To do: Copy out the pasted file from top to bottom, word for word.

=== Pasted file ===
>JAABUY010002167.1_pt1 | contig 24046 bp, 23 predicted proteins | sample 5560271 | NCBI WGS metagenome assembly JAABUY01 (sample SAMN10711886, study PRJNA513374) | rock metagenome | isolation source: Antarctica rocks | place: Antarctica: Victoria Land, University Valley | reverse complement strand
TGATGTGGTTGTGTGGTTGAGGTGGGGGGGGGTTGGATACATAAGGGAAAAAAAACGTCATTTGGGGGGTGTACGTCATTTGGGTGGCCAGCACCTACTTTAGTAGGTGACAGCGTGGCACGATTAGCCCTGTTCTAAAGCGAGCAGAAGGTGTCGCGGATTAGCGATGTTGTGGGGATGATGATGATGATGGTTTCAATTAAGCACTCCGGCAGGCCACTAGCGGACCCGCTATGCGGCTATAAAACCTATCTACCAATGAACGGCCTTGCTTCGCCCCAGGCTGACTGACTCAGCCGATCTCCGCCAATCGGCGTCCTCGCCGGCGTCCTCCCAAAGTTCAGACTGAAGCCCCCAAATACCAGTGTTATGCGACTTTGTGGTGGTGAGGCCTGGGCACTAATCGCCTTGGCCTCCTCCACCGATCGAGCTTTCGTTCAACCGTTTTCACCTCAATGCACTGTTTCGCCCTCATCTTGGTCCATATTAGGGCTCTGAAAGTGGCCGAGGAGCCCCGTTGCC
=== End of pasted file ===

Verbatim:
>JAABUY010002167.1_pt1 | contig 24046 bp, 23 predicted proteins | sample 5560271 | NCBI WGS metagenome assembly JAABUY01 (sample SAMN10711886, study PRJNA513374) | rock metagenome | isolation source: Antarctica rocks | place: Antarctica: Victoria Land, University Valley | reverse complement strand
TGATGTGGTTGTGTGGTTGAGGTGGGGGGGGGTTGGATACATAAGGGAAAAAAAACGTCATTTGGGGGGTGTACGTCATTTGGGTGGCCAGCACCTACTTTAGTAGGTGACAGCGTGGCACGATTAGCCCTGTTCTAAAGCGAGCAGAAGGTGTCGCGGATTAGCGATGTTGTGGGGATGATGATGATGATGGTTTCAATTAAGCACTCCGGCAGGCCACTAGCGGACCCGCTATGCGGCTATAAAACCTATCTACCAATGAACGGCCTTGCTTCGCCCCAGGCTGACTGACTCAGCCGATCTCCGCCAATCGGCGTCCTCGCCGGCGTCCTCCCAAAGTTCAGACTGAAGCCCCCAAATACCAGTGTTATGCGACTTTGTGGTGGTGAGGCCTGGGCACTAATCGCCTTGGCCTCCTCCACCGATCGAGCTTTCGTTCAACCGTTTTCACCTCAATGCACTGTTTCGCCCTCATCTTGGTCCATATTAGGGCTCTGAAAGTGGCCGAGGAGCCCCGTTGCC